The leading hypothesis in addiction research is that exposure to drugs of abuse induces adaptive neu- ronal changes, resulting in addictive behaviors. The many experiments conducted on the basis of this neuro-adaptation theory have identified a huge number of drug-induced cellular changes related to addic- tion. For clinical treatment, however, it is impossible to directly manipulate each of these changes. Our long-term research goal is, thus, to identify the molecular `controllers'that trigger and maintain drug-induced neural adaptations;manipulations of these key molecules may then collectively correct other subordinate pathophysiological cellular changes. This proposal focuses on the N-methyl-D-aspartate receptor (NMDAR), a key molecule that governs multiple forms of neural plasticity and that is a potential molecular controller of addiction-related neural adaptations. Our preliminary studies show that cocaine exposure persistently alters the function of NMDARs in nucleus accumbens (NAc) neurons;experimentally mimicking this change of NMDARs triggers secondary cellular adaptations related to addiction. We hypothesize that this cocaine- induced NMDAR adaptation steers a collection of NMDAR-dependent cellular processes toward addiction- specific adaptations. In this application, we propose an extensive but realistic set of experiments to (1) further characterize cocaine-induced adaptation in NAc NMDARs, (2) examine the underlying molecular mechanisms, and (3) investigate the cellular consequences. To achieve these goals we will use a multi- disciplinary approach utilizing patch-clamp recordings, viral-mediated gene transfer, biochemical assays, and behavioral tests. Relevance to Public Health: By characterizing this novel NMDAR adaptation, our proposed study will define a potential molecular trigger for persistent cocaine-induced adaptations, thus providing relevant mechanistic insights to underpin advances in prevention and treatment of addiction.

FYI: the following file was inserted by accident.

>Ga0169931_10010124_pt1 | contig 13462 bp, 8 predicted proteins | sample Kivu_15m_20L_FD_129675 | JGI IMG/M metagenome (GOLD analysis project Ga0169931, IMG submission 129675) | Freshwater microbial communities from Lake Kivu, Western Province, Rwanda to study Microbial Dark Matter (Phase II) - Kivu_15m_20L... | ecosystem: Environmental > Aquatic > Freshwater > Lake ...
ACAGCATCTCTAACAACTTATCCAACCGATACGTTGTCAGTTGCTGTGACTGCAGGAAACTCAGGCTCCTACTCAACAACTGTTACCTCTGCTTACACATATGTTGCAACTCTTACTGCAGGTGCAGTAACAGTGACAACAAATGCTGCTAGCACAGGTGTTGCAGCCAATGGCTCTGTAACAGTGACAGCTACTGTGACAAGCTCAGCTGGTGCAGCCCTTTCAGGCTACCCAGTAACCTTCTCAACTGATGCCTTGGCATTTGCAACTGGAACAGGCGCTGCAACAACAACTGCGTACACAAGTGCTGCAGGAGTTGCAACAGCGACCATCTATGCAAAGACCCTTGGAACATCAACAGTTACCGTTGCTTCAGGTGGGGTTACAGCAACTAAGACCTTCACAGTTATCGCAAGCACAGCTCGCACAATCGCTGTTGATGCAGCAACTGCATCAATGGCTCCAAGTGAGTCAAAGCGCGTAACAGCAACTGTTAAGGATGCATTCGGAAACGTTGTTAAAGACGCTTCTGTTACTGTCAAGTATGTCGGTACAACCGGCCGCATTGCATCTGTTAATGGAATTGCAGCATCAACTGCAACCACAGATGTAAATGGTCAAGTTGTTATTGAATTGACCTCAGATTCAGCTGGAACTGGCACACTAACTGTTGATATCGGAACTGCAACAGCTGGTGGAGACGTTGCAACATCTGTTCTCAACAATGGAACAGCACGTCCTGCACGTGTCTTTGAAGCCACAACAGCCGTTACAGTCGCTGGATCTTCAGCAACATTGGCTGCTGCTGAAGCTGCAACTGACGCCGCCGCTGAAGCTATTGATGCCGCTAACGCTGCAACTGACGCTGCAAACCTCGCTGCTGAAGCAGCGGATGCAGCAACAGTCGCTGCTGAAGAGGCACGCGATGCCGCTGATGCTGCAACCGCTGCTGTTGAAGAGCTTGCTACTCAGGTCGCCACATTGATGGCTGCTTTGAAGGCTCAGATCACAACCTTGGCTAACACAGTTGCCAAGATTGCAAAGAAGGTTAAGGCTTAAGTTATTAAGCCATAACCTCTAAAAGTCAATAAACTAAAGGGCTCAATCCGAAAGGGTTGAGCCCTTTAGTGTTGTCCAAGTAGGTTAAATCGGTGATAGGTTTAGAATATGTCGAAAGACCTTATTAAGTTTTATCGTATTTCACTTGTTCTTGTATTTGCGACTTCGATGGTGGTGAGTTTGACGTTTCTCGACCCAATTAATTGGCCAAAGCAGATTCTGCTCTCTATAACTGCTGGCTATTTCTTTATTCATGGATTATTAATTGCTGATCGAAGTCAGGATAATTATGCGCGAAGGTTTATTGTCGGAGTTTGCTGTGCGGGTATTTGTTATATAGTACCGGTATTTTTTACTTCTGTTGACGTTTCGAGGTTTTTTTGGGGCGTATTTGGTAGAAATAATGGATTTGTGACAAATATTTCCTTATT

Project Narrative: The proposed studies will characterize a key molecule that potentially controls a large collection of cocaine-induced, addiction-related neural adaptations. Results from our proposed research will have significant impact on public health because once this `controlling molecule'is defined, therapeutic strategies can be designed accordingly to correct a great number of cocaine-induced cellular adaptations. As such, the findings are expected to lead to novel and effective treatments for human addiction.
|Shukla, Avani; Beroun, Anna; Panopoulou, Myrto et al. (2017) Calcium-permeable AMPA receptors and silent synapses in cocaine-conditioned place preference. EMBO J 36:458-474|
|Wright, William J; Schlüter, Oliver M; Dong, Yan (2017) A Feedforward Inhibitory Circuit Mediated by CB1-Expressing Fast-Spiking Interneurons in the Nucleus Accumbens. Neuropsychopharmacology 42:1146-1156|
|Wright, William J; Dong, Yan (2017) Tipping the Scales Toward Addiction. Biol Psychiatry 81:903-904|
|Liu, Yanling; Cui, Lei; Schwarz, Martin K et al. (2017) Adrenergic Gate Release for Spike Timing-Dependent Synaptic Potentiation. Neuron 93:394-408|
|Yu, Jun; Yan, Yijin; Li, King-Lun et al. (2017) Nucleus accumbens feedforward inhibition circuit promotes cocaine self-administration. Proc Natl Acad Sci U S A 114:E8750-E8759|
|Dong, Yan; Taylor, Jane R; Wolf, Marina E et al. (2017) Circuit and Synaptic Plasticity Mechanisms of Drug Relapse. J Neurosci 37:10867-10876|
|Wright, William J; Dong, Yan (2017) Intrinsic Excitability of Cocaine-Associated Memories. Neuropsychopharmacology :|
|Dong, Yan (2016) Silent Synapse-Based Circuitry Remodeling in Drug Addiction. Int J Neuropsychopharmacol 19:|
|Graziane, Nicholas M; Sun, Shichao; Wright, William J et al. (2016) Opposing mechanisms mediate morphine- and cocaine-induced generation of silent synapses. Nat Neurosci 19:915-25|
|Liu, Zheng; Wang, Yao; Cai, Li et al. (2016) Prefrontal Cortex to Accumbens Projections in Sleep Regulation of Reward. J Neurosci 36:7897-910|
Showing the most recent 10 out of 45 publications